“Indian summer is like a woman. Ripe, hotly passionate, but fickle, she comes and goes as she pleases…”

    Pretty racy stuff for 1956 and OMG, written by a woman! I was ten when I read it. The librarian wouldn’t let me check it out without a note from my mother so, I forged a note and got the book the following week.

    I don’t want to think about how many times I’ve rewritten the first line/paragraph. If I added up the hours it took to complete a manuscript versus the number of hours spent rewriting the first line, I’d probably stop writing.

    While I still agonize over the first sentence, I now know I’ll change it later. I’ve never been a linear writer; I write scenes out of order. Sometimes, I’ll write the ending or the epilogue first because it serves as a placeholder, like this is where I want to end up.

    I’ve discovered it’s easier to rewrite the first line and in some cases, the first chapter, when I’m half-way through or almost done with the story because by then, I have a better idea of where the story should start and why.

    Posted by Jennifer Tanner | January 9, 2017, 7:16 pm
    • I remember your fondness for Peyton Place. My scandalous read from my teenage years was Jacqueline Susann’s VALLEY OF THE DOLLS. I don’t have the book anymore, but I was able to find the first line via Google:

      “You’ve got to climb Mount Everest to reach the Valley of the Dolls. It’s a brutal climb to reach that peak. You stand there. Waiting for the rush of exhilaration; but, it doesn’t come. You’re alone and the feeling of loneliness is overpowering.”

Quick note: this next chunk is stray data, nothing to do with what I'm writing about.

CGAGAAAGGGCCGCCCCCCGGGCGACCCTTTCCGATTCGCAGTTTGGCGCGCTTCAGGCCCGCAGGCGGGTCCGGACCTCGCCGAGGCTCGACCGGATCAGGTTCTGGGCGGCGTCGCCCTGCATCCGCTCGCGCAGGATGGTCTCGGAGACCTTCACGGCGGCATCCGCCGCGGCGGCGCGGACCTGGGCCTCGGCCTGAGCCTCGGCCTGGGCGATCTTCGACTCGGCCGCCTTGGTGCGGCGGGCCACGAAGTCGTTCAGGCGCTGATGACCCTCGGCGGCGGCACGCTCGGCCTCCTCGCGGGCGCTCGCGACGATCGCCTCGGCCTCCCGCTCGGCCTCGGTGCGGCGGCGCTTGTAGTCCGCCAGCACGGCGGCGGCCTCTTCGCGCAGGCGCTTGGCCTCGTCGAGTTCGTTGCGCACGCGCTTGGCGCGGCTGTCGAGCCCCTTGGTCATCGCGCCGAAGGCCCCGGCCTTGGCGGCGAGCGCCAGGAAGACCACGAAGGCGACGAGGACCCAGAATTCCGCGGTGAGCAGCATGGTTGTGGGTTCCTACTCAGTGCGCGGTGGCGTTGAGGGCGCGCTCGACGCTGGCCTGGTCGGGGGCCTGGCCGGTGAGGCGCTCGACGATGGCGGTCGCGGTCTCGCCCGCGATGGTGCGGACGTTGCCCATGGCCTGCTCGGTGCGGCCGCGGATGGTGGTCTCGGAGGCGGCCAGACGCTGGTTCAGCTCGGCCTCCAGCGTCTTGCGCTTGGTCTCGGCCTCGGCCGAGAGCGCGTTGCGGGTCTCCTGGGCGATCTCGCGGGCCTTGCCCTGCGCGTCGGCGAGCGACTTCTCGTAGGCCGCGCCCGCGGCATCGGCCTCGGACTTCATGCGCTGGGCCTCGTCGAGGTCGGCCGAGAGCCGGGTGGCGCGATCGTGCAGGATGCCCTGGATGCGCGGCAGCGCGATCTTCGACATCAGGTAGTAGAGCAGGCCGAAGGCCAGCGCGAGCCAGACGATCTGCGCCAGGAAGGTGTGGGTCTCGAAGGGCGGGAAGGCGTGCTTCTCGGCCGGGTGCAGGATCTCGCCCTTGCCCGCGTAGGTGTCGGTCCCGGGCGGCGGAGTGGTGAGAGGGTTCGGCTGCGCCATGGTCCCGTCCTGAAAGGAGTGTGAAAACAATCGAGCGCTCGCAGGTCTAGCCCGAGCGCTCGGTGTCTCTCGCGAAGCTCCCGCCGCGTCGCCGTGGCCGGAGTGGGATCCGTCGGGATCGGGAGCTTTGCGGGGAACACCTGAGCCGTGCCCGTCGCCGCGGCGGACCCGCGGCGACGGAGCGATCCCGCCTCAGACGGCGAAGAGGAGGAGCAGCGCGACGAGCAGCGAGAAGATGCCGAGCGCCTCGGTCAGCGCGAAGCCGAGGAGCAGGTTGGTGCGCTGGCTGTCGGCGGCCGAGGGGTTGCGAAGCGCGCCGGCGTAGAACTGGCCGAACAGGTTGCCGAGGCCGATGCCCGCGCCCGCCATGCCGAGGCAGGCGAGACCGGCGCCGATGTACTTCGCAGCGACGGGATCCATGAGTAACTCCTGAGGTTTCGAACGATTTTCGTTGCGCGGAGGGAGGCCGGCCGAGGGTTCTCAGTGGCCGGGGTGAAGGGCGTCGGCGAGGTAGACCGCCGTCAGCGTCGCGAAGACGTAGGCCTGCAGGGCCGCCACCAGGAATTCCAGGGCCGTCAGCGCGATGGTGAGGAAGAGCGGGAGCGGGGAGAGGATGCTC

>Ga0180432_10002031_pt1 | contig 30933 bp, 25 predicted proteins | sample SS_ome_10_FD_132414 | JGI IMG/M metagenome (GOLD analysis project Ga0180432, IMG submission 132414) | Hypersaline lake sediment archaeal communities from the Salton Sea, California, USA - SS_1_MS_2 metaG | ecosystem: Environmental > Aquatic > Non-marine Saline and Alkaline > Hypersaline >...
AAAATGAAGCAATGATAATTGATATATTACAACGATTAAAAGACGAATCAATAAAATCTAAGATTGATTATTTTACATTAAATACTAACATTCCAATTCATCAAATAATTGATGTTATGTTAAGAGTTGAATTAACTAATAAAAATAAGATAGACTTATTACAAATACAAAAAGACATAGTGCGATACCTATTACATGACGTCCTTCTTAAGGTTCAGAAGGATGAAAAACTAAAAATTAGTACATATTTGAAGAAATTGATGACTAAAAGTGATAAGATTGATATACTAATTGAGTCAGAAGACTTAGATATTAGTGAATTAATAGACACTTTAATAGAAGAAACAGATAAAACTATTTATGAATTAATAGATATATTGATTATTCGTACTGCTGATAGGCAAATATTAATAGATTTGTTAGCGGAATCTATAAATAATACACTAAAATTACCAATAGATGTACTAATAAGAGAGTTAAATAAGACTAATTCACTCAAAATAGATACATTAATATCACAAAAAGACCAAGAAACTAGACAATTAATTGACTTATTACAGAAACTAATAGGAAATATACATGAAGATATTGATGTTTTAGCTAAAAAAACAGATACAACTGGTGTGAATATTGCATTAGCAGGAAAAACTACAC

Posted by Becke Martin Davis | January 9, 2017, 7:39 pm
  4. I’ve been looking up other famous first lines. I like this from Dodie Smith’s I CAPTURE THE CASTLE: “I write this sitting in the kitchen sink.”

    The first line of Daphne Du Maurier’s REBECCA is a classic: “Last night I dreamt I went to Manderley again.”

    Posted by Becke Martin Davis | January 9, 2017, 8:13 pm
  5. The first line quoted is, of course, the beginning of Harry Potter. The interesting aspect to me is that it’s the final “thank you very much” that makes this line a winner. And then there’s “Happy Families are all alike; each unhappy family it unhappy in it’s own way.” The opening to Anna Karenina. In a way it breaks all the “rules.” It isn’t even related to the central story or the main character, Anna. It’s a commentary on one of several sub-plots

    Posted by Ruchama | January 9, 2017, 9:40 pm
    • I like that first line, too. And talk about rule-breakers, what about the first line of MOBY DICK? “Call me Ishmael.” Unforgettable, but it doesn’t really tell us anything about the book. Hmmm – or does it?

      I agree, it’s the “thank you very much” that really makes the Harry Potter opening brilliant. I love it!

      Posted by Becke Martin Davis | January 9, 2017, 11:39 pm
  6. Evening Becke!

    I LOVE writing opening lines! I wish I could write an entire book with nothing but opening lines..lol..it’s the rest of the book that causes me fits.

    One of my favorites..
    “THERE ARE SOME men who enter a woman’s life and screw it up forever.” (Evanovich – One for the Money) that just sets the tone for the book. =)

    great post becke!!! thanks!

    carrie

    Posted by Carrie Peters | January 10, 2017, 12:34 am